Order beyond Comprehension

Nothing is more alien to the mind of the military monk than change.

The quote is from J. F. C. Fuller who has the distinction of having more periods in his name than I. Among other things. But a companion to this is: nothing is more irritating to the military mind than a form of order they can neither understand nor control.

This weekend I came across this cartoon: [Link]


and I was immediately precipitated into consideration of my years of dealing with the Yankee army’s policy of “clean desk”. First of all, the name is completely inaccurate. No, not the desk part. We had desks, nice steel ones painted olive drab (O.D.) green, when I first went to work for the YA. Rather, it is the ‘clean’ part that is horribly, in all the depths of that word, inaccurate.

The opposite of clean is dirty and I have seldom had dirt on my desk and when I have it is either immediately removed or kept in a proper storage container. In some, many, instances it was actually soil but that is another distinction only understood by the most sentient of infantrymen. So for a time fraction greater than the floatability of Ivory Soap my dest was not dirty and hence within the modal usage of American English, ‘clean’.

Not so. The proper term for the policy would be messy desk and the nature of messy is almost uniquely military. 

In the same vein, the opposite of messy can be taken to be orderly or ordered. My desk is always highly ordered. But from continual experience I know that that ordering is not always apparent to other people, especially FD SCP. But it is NEVER apparent to the military mind. And therein lies the discontent.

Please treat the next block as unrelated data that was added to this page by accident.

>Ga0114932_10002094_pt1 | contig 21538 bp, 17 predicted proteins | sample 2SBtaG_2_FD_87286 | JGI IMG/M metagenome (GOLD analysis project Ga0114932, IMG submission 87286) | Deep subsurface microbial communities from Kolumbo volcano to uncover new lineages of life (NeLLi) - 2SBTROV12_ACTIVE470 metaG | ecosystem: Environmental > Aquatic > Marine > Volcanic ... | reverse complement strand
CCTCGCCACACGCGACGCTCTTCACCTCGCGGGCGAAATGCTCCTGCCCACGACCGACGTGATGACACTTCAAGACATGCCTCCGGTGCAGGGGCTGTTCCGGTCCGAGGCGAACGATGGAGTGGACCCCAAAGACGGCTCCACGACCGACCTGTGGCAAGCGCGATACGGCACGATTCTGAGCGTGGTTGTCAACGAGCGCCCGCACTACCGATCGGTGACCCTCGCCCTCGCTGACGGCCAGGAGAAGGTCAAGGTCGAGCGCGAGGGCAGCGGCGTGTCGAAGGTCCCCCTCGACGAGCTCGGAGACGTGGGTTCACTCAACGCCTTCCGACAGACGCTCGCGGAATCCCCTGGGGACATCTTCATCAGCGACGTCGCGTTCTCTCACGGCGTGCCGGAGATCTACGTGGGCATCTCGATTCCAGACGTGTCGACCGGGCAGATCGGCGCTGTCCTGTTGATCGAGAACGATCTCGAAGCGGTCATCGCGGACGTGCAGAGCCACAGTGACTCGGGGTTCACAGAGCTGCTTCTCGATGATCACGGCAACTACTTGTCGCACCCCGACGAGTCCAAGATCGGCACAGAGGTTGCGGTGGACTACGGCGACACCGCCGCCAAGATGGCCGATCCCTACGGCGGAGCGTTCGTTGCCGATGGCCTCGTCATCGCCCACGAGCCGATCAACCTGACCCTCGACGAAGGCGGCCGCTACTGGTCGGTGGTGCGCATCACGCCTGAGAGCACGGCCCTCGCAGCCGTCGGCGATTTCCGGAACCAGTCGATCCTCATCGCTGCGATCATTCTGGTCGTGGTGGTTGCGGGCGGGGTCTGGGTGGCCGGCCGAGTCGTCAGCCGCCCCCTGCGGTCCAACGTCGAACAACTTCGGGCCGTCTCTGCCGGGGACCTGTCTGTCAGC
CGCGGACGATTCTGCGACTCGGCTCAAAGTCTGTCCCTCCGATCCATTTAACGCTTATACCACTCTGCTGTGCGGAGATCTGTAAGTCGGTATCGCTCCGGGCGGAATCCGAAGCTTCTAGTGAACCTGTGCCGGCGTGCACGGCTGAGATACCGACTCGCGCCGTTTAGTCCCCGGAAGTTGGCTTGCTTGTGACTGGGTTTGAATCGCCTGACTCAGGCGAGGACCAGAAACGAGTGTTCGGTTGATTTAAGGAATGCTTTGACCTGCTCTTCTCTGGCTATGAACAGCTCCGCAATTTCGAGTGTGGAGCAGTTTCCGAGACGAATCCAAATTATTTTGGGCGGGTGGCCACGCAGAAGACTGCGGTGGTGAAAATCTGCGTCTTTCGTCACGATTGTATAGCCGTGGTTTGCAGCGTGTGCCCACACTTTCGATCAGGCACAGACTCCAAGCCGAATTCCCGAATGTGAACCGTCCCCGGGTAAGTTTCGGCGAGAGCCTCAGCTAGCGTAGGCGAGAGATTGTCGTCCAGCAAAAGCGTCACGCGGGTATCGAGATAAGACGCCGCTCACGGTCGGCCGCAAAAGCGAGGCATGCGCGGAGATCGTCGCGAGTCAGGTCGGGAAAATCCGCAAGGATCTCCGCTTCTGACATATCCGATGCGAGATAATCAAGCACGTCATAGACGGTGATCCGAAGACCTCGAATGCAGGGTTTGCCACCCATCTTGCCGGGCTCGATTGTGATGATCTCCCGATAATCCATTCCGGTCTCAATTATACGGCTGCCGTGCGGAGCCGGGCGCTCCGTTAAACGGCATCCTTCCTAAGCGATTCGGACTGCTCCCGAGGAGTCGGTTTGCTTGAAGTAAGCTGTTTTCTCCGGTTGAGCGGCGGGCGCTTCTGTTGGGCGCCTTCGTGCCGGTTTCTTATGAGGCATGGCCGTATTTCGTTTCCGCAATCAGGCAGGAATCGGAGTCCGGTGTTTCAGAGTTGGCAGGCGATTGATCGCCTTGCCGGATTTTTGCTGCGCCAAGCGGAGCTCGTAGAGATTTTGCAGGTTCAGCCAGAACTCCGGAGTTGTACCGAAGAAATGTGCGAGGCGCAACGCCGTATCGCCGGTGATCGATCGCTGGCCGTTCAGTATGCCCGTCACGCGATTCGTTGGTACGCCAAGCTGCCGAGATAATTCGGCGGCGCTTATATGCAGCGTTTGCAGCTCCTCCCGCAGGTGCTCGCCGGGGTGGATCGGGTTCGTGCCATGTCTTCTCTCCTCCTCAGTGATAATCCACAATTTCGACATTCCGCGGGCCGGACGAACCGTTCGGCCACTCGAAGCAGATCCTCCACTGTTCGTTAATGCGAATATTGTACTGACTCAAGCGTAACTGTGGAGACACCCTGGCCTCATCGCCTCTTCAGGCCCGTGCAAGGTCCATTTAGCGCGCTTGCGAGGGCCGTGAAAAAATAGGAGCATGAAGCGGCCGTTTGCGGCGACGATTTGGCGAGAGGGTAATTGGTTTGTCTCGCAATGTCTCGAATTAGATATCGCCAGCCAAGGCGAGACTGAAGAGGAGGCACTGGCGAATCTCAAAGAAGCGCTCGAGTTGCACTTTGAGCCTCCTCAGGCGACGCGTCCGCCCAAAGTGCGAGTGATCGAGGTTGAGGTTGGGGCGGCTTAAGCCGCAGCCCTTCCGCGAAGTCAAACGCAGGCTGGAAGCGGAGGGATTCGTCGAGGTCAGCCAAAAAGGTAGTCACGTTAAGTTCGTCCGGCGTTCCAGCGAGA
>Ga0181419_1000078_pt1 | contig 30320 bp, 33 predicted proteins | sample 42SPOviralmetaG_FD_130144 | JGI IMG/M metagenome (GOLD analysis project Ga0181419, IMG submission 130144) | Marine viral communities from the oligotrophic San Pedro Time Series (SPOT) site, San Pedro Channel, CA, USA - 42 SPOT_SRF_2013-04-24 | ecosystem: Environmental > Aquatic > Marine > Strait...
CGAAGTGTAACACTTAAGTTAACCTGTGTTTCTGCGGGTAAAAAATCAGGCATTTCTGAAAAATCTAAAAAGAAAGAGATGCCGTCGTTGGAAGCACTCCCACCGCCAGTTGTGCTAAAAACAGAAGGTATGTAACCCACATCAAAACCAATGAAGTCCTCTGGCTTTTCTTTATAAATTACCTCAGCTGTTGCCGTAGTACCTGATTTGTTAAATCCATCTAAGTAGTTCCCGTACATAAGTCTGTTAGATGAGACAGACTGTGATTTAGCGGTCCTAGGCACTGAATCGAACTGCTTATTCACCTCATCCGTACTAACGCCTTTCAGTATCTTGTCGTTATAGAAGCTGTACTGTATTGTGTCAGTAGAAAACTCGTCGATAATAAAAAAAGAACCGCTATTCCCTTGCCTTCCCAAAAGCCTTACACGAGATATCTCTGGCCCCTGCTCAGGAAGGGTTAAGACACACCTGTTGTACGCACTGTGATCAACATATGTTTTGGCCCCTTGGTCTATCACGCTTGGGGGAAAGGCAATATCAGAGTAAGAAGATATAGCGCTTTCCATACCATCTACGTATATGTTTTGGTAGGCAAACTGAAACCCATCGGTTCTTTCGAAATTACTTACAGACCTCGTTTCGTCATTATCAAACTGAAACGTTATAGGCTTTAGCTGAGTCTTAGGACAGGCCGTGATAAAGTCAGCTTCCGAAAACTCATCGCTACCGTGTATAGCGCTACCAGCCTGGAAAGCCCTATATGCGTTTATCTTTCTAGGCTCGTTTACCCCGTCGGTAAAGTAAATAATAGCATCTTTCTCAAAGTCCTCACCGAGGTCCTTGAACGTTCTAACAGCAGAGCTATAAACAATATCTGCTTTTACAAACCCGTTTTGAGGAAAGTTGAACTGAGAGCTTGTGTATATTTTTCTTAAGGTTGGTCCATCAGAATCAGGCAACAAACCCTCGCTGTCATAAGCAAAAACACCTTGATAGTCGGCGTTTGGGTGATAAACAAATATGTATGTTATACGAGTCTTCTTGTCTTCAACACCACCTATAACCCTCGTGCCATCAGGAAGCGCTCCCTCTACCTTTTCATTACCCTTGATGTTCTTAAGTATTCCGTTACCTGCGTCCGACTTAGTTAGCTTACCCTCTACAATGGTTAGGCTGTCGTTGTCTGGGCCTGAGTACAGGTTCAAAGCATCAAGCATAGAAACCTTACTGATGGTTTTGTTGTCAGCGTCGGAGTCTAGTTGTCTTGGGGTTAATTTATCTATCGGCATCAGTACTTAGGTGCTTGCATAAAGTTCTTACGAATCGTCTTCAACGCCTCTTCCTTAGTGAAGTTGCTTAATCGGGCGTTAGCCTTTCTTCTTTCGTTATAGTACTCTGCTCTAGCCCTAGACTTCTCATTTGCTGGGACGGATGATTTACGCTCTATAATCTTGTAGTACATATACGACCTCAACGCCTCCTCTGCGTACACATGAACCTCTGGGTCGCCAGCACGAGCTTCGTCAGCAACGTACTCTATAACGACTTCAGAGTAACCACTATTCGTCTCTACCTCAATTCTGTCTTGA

I would be informed that my desk did not meet “clean desk’ policy. I would respond that it was neither dirty nor disordered. The only response would re reiteration. At that point, after a few years of nodding and then ignoring, I found a wonderful way to ‘nuke and pave’ the discussion.

I would ask why the minion of mindless organization was so insecure as to be unable to endure an ordering he (never she) could not comprehend? And the fireworks would begin.

No serving member of the military can admit to insecurity. It is alien to both the culture and the society. I have speculated that this is why disorders such as PTSD and Shell Shock and Funk are so much worse in the military. It is hard enough for nerds to confront insecurity, for military bogs it is, however, almost impossible. 

So they try to divert. Accusations of insubordination or mutiny are not uncommon. But if one stands one’s thesis and persists they will slink away. Until the next time. If one only brings the subject up in this solitary context. Somehow insecurity over the incomprehensible is barely, marginally, acceptable. But must not be spoken of openly. Or, at least, only by nerds who are necessary evils to preclude the destruction of the nation. 

So it’s quite a good cartoon.